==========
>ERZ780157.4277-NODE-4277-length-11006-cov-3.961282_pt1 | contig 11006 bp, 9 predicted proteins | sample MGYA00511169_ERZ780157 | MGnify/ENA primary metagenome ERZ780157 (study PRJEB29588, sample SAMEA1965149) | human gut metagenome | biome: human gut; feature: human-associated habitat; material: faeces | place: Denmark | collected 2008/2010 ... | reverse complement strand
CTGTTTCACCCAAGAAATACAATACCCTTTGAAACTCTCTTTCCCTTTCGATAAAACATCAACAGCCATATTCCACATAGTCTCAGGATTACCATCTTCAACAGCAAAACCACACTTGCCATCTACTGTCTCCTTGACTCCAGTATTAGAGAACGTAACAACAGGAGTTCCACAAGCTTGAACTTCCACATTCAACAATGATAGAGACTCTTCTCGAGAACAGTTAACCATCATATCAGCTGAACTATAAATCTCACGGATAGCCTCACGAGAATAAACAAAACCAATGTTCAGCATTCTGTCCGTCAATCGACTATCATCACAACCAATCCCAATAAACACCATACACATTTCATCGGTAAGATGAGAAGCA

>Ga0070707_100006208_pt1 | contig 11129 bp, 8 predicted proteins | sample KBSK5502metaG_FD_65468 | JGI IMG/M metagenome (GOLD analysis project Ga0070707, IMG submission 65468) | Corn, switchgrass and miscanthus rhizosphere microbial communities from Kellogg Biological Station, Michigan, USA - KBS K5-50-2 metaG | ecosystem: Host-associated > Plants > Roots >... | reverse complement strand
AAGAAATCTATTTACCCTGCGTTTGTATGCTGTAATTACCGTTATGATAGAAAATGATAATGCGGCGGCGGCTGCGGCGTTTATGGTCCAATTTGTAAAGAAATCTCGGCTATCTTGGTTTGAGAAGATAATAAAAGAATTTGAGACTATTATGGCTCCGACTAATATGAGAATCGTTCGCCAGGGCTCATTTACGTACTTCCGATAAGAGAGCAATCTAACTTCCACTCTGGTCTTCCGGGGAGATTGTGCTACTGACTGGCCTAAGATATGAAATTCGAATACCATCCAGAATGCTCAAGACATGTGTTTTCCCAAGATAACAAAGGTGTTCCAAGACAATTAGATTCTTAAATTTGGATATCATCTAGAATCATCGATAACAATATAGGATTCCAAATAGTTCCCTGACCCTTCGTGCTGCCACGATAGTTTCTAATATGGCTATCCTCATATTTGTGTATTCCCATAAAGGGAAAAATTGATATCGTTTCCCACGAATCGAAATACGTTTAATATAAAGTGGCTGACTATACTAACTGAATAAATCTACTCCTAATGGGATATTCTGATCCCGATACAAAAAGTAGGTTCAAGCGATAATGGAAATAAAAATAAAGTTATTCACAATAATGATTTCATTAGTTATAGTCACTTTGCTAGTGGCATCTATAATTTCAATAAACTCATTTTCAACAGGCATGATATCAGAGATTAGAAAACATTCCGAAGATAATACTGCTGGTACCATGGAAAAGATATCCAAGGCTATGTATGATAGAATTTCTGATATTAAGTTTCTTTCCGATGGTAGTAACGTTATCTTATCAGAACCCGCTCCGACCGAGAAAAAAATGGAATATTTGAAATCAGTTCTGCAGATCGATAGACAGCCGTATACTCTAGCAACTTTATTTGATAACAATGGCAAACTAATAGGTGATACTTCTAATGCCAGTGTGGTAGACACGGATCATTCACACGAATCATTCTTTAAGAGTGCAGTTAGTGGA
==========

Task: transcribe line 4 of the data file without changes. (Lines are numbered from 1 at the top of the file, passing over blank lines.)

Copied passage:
AAGAAATCTATTTACCCTGCGTTTGTATGCTGTAATTACCGTTATGATAGAAAATGATAATGCGGCGGCGGCTGCGGCGTTTATGGTCCAATTTGTAAAGAAATCTCGGCTATCTTGGTTTGAGAAGATAATAAAAGAATTTGAGACTATTATGGCTCCGACTAATATGAGAATCGTTCGCCAGGGCTCATTTACGTACTTCCGATAAGAGAGCAATCTAACTTCCACTCTGGTCTTCCGGGGAGATTGTGCTACTGACTGGCCTAAGATATGAAATTCGAATACCATCCAGAATGCTCAAGACATGTGTTTTCCCAAGATAACAAAGGTGTTCCAAGACAATTAGATTCTTAAATTTGGATATCATCTAGAATCATCGATAACAATATAGGATTCCAAATAGTTCCCTGACCCTTCGTGCTGCCACGATAGTTTCTAATATGGCTATCCTCATATTTGTGTATTCCCATAAAGGGAAAAATTGATATCGTTTCCCACGAATCGAAATACGTTTAATATAAAGTGGCTGACTATACTAACTGAATAAATCTACTCCTAATGGGATATTCTGATCCCGATACAAAAAGTAGGTTCAAGCGATAATGGAAATAAAAATAAAGTTATTCACAATAATGATTTCATTAGTTATAGTCACTTTGCTAGTGGCATCTATAATTTCAATAAACTCATTTTCAACAGGCATGATATCAGAGATTAGAAAACATTCCGAAGATAATACTGCTGGTACCATGGAAAAGATATCCAAGGCTATGTATGATAGAATTTCTGATATTAAGTTTCTTTCCGATGGTAGTAACGTTATCTTATCAGAACCCGCTCCGACCGAGAAAAAAATGGAATATTTGAAATCAGTTCTGCAGATCGATAGACAGCCGTATACTCTAGCAACTTTATTTGATAACAATGGCAAACTAATAGGTGATACTTCTAATGCCAGTGTGGTAGACACGGATCATTCACACGAATCATTCTTTAAGAGTGCAGTTAGTGGA